B. Magistrate Judge's Opinion

Magistrate Judge Brennan held that Rule 2-100 of the Rules of Professional Conduct of the State Bar of California ("California Rules") was violated by SPI's counsel's communication with Forest Service employees during the August 10, 2010 public tour.

1. Legal Standard

Rule 2-100 is a "no contact rule" which states that "[w]hile representing a client, a member shall not communicate directly or indirectly about the subject of the representation with a party the member knows to be represented by another lawyer in the matter, unless the member has the consent of the other lawyer."

Rule 2-100 contains a "public body"/"public officer" exception to the no contact rule. Subsection (C)(1) states that "[t]his rule shall not prohibit communications with a public officer, board, committee, or body." According to a proposed, but not formally adopted, opinion by the California state bar, the public officer exception allows for contact with a represented party or employee if the communication is with:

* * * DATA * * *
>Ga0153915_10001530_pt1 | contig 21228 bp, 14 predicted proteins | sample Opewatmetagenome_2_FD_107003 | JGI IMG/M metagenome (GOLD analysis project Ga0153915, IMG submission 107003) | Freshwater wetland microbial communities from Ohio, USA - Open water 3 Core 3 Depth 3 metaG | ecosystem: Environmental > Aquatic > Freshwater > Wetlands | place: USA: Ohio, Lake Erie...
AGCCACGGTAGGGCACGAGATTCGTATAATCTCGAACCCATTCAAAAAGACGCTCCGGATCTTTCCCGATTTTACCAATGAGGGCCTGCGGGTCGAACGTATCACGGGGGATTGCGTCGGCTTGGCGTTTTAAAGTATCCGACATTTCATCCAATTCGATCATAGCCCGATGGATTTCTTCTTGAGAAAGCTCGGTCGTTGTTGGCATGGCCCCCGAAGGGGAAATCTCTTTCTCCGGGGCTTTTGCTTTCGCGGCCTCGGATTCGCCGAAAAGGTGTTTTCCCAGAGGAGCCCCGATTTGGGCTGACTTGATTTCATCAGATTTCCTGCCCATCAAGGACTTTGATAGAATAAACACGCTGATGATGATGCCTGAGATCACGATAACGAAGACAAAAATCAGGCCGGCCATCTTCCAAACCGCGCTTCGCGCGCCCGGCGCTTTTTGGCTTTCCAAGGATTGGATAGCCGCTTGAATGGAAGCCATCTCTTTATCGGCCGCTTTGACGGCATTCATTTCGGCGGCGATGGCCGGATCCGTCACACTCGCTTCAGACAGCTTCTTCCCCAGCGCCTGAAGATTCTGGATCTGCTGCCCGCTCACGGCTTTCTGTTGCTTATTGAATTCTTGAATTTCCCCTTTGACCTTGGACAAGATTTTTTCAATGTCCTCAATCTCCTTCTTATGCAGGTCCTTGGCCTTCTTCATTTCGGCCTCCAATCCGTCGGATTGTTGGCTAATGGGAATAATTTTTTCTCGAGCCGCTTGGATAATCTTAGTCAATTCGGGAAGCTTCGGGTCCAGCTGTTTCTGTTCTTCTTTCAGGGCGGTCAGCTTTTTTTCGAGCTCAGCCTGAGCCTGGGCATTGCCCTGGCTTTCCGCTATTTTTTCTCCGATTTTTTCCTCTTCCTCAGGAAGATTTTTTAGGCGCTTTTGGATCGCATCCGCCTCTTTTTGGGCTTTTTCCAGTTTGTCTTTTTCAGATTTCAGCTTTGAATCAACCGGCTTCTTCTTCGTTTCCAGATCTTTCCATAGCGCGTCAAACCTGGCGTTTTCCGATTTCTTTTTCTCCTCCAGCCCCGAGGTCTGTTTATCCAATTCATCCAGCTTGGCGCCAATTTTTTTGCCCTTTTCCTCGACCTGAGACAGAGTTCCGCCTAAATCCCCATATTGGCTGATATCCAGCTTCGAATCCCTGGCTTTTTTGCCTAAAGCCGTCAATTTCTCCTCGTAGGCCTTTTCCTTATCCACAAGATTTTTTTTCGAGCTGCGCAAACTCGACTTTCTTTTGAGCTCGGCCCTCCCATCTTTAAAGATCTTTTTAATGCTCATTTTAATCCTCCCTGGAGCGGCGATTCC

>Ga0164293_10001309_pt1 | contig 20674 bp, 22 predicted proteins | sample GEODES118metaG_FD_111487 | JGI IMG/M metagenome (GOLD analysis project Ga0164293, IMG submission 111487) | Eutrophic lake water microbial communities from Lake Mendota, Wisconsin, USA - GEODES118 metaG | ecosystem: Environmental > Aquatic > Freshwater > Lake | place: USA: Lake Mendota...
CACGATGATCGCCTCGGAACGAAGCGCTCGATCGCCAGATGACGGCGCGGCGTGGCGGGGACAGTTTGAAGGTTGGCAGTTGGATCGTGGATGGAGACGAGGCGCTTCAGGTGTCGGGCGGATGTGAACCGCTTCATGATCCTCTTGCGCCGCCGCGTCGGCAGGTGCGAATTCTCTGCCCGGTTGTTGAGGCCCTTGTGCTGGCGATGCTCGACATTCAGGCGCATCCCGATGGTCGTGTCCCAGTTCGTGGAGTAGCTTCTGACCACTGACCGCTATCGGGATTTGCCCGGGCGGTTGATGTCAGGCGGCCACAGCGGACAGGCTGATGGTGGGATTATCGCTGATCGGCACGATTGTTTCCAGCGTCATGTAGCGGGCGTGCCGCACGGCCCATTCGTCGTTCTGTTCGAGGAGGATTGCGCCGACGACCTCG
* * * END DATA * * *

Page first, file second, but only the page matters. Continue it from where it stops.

a person to whom a communication would be constitutionally protected by the First Amendment right to petition the government. Such a person would be one who, for example, has the authority to address, clarify or alter governmental policy; to correct a particular grievance; or to address or grant an exemption from regulation.

Proposed Formal Opinion Interim No. 98-0002. Thus, the Proposed Formal Opinion focuses primarily on the level of the public official's authority to determine whether the public official exception applies. The public officials at issue in the unadopted opinion were line police officers, and they were determined not to be of the requisite level of authority to be covered by the public officer exception.

2. Magistrate Court's Analysis